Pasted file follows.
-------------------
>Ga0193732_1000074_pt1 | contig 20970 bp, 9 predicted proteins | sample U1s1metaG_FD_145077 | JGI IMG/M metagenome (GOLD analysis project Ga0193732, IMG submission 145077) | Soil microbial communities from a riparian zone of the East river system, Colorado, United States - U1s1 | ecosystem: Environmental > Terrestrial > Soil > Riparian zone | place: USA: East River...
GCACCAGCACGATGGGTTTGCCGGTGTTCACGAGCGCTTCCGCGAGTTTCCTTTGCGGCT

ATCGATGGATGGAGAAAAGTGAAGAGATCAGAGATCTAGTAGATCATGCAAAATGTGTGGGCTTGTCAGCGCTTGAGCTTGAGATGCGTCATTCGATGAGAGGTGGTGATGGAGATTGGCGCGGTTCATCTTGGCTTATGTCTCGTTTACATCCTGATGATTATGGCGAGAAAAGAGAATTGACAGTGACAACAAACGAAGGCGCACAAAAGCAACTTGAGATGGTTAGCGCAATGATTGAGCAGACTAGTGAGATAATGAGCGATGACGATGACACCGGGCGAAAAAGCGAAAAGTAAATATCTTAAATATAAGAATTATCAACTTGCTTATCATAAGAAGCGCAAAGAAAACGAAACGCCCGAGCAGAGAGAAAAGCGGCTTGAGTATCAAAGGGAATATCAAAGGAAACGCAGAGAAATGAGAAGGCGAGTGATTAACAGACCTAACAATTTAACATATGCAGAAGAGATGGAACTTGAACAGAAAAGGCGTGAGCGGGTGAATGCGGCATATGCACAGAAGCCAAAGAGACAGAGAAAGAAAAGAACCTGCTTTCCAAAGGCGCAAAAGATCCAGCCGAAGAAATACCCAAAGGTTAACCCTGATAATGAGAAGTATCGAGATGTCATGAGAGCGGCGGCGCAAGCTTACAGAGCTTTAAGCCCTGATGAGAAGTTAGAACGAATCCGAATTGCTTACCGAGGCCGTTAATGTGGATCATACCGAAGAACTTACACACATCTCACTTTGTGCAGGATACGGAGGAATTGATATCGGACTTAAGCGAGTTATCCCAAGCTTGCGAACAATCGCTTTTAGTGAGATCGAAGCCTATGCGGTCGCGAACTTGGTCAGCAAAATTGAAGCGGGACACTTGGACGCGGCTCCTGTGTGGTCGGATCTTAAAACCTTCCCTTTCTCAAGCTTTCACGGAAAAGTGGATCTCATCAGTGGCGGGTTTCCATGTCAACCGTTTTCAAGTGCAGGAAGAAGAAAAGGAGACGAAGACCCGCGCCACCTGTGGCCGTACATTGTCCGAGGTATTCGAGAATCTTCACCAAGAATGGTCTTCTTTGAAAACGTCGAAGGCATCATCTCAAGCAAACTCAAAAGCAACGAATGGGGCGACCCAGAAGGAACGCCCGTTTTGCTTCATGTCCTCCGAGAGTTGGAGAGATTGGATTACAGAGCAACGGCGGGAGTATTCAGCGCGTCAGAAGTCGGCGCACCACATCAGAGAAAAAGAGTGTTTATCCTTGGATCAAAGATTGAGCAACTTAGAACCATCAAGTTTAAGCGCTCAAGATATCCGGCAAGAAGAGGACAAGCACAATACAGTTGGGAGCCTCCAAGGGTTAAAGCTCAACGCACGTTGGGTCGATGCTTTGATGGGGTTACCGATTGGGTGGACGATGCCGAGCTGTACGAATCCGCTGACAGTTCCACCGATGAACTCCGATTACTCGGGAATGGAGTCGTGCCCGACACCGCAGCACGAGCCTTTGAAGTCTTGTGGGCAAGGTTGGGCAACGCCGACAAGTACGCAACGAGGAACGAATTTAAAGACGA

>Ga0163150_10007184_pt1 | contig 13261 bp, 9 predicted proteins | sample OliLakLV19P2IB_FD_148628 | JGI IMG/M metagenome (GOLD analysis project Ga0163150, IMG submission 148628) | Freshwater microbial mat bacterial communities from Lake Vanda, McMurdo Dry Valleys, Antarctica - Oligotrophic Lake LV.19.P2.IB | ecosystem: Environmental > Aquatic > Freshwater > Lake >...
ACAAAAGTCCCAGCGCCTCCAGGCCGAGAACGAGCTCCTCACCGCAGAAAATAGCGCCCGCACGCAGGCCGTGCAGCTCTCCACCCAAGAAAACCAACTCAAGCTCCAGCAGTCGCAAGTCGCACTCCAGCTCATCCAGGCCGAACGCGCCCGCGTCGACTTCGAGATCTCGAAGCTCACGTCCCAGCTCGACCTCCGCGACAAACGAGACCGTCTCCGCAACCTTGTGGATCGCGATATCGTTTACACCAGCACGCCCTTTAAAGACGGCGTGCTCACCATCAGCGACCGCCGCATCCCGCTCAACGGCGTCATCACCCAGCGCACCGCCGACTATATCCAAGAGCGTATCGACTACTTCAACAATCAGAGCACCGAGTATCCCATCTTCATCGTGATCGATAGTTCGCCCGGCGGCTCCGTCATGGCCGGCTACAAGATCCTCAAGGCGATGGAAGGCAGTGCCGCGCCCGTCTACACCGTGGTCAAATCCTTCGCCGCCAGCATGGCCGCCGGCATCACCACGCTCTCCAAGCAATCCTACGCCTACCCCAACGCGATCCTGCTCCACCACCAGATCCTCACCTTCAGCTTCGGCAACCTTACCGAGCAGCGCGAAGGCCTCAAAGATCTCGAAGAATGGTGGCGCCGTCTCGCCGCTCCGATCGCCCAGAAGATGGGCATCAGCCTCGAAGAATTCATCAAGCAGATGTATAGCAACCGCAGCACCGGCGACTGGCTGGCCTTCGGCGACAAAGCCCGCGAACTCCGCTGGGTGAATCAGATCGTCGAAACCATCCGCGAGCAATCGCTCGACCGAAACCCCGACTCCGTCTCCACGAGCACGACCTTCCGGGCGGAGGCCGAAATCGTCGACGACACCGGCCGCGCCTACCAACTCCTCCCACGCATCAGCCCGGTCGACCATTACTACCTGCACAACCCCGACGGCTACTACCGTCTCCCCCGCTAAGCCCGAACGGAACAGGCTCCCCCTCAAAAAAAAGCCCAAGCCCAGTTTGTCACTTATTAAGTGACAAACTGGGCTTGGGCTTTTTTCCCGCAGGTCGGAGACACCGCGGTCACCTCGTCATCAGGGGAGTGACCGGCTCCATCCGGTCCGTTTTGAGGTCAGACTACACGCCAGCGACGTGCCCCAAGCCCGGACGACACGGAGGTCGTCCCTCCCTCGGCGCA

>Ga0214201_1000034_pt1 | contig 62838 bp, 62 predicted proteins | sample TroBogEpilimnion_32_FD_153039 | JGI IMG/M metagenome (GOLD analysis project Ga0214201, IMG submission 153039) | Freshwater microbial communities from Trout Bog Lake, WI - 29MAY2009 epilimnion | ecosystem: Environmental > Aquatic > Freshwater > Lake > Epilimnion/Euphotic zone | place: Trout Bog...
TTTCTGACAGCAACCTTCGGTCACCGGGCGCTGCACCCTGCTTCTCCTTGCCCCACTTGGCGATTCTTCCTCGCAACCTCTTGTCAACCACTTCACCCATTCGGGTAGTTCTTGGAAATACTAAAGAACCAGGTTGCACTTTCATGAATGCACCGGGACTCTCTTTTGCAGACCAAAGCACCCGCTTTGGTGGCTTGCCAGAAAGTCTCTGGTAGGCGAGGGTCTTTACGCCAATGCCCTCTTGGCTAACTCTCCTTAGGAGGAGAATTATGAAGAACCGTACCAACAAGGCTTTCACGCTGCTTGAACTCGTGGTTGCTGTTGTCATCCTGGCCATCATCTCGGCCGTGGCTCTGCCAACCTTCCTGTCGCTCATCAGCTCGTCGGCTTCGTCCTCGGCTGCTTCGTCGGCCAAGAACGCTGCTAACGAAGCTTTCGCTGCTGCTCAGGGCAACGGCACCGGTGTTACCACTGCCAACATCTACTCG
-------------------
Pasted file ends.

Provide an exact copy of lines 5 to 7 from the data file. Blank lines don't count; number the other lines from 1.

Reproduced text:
ACAAAAGTCCCAGCGCCTCCAGGCCGAGAACGAGCTCCTCACCGCAGAAAATAGCGCCCGCACGCAGGCCGTGCAGCTCTCCACCCAAGAAAACCAACTCAAGCTCCAGCAGTCGCAAGTCGCACTCCAGCTCATCCAGGCCGAACGCGCCCGCGTCGACTTCGAGATCTCGAAGCTCACGTCCCAGCTCGACCTCCGCGACAAACGAGACCGTCTCCGCAACCTTGTGGATCGCGATATCGTTTACACCAGCACGCCCTTTAAAGACGGCGTGCTCACCATCAGCGACCGCCGCATCCCGCTCAACGGCGTCATCACCCAGCGCACCGCCGACTATATCCAAGAGCGTATCGACTACTTCAACAATCAGAGCACCGAGTATCCCATCTTCATCGTGATCGATAGTTCGCCCGGCGGCTCCGTCATGGCCGGCTACAAGATCCTCAAGGCGATGGAAGGCAGTGCCGCGCCCGTCTACACCGTGGTCAAATCCTTCGCCGCCAGCATGGCCGCCGGCATCACCACGCTCTCCAAGCAATCCTACGCCTACCCCAACGCGATCCTGCTCCACCACCAGATCCTCACCTTCAGCTTCGGCAACCTTACCGAGCAGCGCGAAGGCCTCAAAGATCTCGAAGAATGGTGGCGCCGTCTCGCCGCTCCGATCGCCCAGAAGATGGGCATCAGCCTCGAAGAATTCATCAAGCAGATGTATAGCAACCGCAGCACCGGCGACTGGCTGGCCTTCGGCGACAAAGCCCGCGAACTCCGCTGGGTGAATCAGATCGTCGAAACCATCCGCGAGCAATCGCTCGACCGAAACCCCGACTCCGTCTCCACGAGCACGACCTTCCGGGCGGAGGCCGAAATCGTCGACGACACCGGCCGCGCCTACCAACTCCTCCCACGCATCAGCCCGGTCGACCATTACTACCTGCACAACCCCGACGGCTACTACCGTCTCCCCCGCTAAGCCCGAACGGAACAGGCTCCCCCTCAAAAAAAAGCCCAAGCCCAGTTTGTCACTTATTAAGTGACAAACTGGGCTTGGGCTTTTTTCCCGCAGGTCGGAGACACCGCGGTCACCTCGTCATCAGGGGAGTGACCGGCTCCATCCGGTCCGTTTTGAGGTCAGACTACACGCCAGCGACGTGCCCCAAGCCCGGACGACACGGAGGTCGTCCCTCCCTCGGCGCA

>Ga0214201_1000034_pt1 | contig 62838 bp, 62 predicted proteins | sample TroBogEpilimnion_32_FD_153039 | JGI IMG/M metagenome (GOLD analysis project Ga0214201, IMG submission 153039) | Freshwater microbial communities from Trout Bog Lake, WI - 29MAY2009 epilimnion | ecosystem: Environmental > Aquatic > Freshwater > Lake > Epilimnion/Euphotic zone | place: Trout Bog...
TTTCTGACAGCAACCTTCGGTCACCGGGCGCTGCACCCTGCTTCTCCTTGCCCCACTTGGCGATTCTTCCTCGCAACCTCTTGTCAACCACTTCACCCATTCGGGTAGTTCTTGGAAATACTAAAGAACCAGGTTGCACTTTCATGAATGCACCGGGACTCTCTTTTGCAGACCAAAGCACCCGCTTTGGTGGCTTGCCAGAAAGTCTCTGGTAGGCGAGGGTCTTTACGCCAATGCCCTCTTGGCTAACTCTCCTTAGGAGGAGAATTATGAAGAACCGTACCAACAAGGCTTTCACGCTGCTTGAACTCGTGGTTGCTGTTGTCATCCTGGCCATCATCTCGGCCGTGGCTCTGCCAACCTTCCTGTCGCTCATCAGCTCGTCGGCTTCGTCCTCGGCTGCTTCGTCGGCCAAGAACGCTGCTAACGAAGCTTTCGCTGCTGCTCAGGGCAACGGCACCGGTGTTACCACTGCCAACATCTACTCG